It is indeed a small world after all. The world’s marine fisheries form a “small-world network” and every year, over $10 billion worth of fish are caught in countries outside the ones in which they are spawned, according to a new study published on 20 June in Science (1).
Fisheries are typically managed on a national level as a local resource. More than 90 per cent of the world’s fish is caught within a few hundred kilometres extending off the shores of coastal nations. However, the world’s fisheries are highly interconnected and form what the authors refer to as a “small-world network”.
The researchers from the University of California, Berkeley, the London School of Economics, and the University of Delaware, led by Oceanographer Dr Nandini Ramesh, brought together expertise in oceanography, fish biology, and economics to explore the international connectivity of more than 700 commercially fish species harvested within almost 250 national fishing grounds.
More specifically, they used computer simulations based on particle tracking to build a global network of fish larval dispersal by modelling how eggs and larvae of hundreds of fish species travel around the world via ocean currents before they can swim.
The simulation was based on the life cycles of different species, including when and where they spawn, and the speeds and directions of ocean currents. The data came from satellites, ocean moorings, ecological field observations, and marine catch records.
The study revealed the incredible interconnectedness of fisheries around the world. Every year, countries like Indonesia, Norway, and Mexico harvest hundreds of thousands of tonnes of fish originating beyond their jurisdiction, whereas major spawning hubs include Brazil, Barbados, and Kiribati.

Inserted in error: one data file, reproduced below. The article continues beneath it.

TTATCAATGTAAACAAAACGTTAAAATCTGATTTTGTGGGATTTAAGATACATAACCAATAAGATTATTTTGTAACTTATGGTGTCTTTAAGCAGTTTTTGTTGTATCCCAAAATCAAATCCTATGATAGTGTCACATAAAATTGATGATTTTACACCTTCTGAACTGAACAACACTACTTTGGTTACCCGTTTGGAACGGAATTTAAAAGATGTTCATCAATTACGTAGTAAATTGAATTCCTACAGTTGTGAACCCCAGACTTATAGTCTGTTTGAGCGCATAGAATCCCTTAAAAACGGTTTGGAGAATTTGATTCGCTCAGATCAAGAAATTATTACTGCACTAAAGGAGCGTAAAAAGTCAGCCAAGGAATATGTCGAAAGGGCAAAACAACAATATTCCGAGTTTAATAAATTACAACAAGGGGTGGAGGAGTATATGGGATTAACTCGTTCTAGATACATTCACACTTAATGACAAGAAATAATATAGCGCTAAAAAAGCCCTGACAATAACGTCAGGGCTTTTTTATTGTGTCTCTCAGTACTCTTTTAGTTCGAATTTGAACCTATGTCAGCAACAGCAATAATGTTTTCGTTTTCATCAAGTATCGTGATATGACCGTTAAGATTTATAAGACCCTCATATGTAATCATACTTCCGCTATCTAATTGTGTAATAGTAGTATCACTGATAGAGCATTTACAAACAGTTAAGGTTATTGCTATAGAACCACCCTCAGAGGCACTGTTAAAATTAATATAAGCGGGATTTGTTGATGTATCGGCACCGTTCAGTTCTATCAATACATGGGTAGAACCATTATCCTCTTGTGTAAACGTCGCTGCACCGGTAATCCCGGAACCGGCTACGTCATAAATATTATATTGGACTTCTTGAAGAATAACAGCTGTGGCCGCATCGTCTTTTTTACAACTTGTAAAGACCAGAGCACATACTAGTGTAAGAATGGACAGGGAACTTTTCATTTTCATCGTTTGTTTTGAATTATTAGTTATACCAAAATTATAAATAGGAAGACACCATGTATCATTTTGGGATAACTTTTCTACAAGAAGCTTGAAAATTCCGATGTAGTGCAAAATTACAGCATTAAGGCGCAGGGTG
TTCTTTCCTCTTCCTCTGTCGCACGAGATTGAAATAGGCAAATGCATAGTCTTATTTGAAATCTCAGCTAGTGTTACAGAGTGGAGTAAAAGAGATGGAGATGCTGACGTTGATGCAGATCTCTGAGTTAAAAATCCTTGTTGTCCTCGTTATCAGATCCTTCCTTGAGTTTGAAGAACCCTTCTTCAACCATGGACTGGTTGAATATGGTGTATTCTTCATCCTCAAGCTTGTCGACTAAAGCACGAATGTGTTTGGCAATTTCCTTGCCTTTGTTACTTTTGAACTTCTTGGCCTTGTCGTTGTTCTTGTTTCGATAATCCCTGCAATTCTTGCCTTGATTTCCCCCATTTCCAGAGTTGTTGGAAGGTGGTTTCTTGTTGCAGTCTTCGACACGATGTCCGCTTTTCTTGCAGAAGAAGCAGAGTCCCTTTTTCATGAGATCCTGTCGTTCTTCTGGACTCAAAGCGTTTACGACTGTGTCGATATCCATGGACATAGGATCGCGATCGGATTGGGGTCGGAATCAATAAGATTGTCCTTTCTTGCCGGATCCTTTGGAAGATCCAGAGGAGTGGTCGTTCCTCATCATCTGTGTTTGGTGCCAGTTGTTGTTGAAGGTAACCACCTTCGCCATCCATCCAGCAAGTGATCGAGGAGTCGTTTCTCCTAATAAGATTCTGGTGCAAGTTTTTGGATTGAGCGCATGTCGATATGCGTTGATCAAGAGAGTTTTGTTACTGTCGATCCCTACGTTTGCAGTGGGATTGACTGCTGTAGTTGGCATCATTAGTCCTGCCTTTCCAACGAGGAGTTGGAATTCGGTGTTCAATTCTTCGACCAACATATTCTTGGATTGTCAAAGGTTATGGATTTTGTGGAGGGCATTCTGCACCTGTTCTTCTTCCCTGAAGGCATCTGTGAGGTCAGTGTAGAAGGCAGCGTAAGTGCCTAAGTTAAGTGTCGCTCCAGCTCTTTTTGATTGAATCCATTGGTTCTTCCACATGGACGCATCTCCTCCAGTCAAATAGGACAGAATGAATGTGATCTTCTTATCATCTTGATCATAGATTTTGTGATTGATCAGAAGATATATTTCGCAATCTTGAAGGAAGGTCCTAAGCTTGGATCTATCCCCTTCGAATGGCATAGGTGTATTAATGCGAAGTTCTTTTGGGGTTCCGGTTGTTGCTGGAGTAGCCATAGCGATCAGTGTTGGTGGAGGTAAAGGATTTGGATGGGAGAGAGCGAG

The new findings underscore a need for global cooperation in managing fish stocks — which provide millions of people with food and livelihoods — since most of the fish caught in local jurisdictions originate elsewhere. This means national economies that rely on fishing must also depend on other countries to maintain crucial spawning grounds.
Furthermore, threats in one region could have a cascading effect on other regions. Overfishing, pollution, and other impacts on the environment could dramatically reduce global fish stocks. And certain countries would be hit particularly hard if spawning grounds in other countries were cut off.
This first-of-its-kind map will help identify hotspots of regional interdependence where cooperation is needed most urgently. For instance, the researchers found that counties in the tropics are most at risk – especially in terms of food security and jobs. For example, larval inflows from other jurisdictions sustain around one-third of livelihoods in Guyana and Suriname in the Carribean and 22 per cent in Comoros in the east African archipelago.
And in some of these countries, hundreds of millions of people rely on the fishing industry. Therefore, more effective and cooperative fishery management is urgently needed. The authors hope this new information will bring awareness of global interconnectedness to policymakers. “This is an important first step”, says Ramesh. “This is not something people have examined before at this scale.”
(1) Ramesh, N., Rising, J.A., and Oremus, K.L. The small world of global marine fisheries: The cross-boundary consequences of larval dispersal. Science (2019). DOI: 10.1126/science.aav3409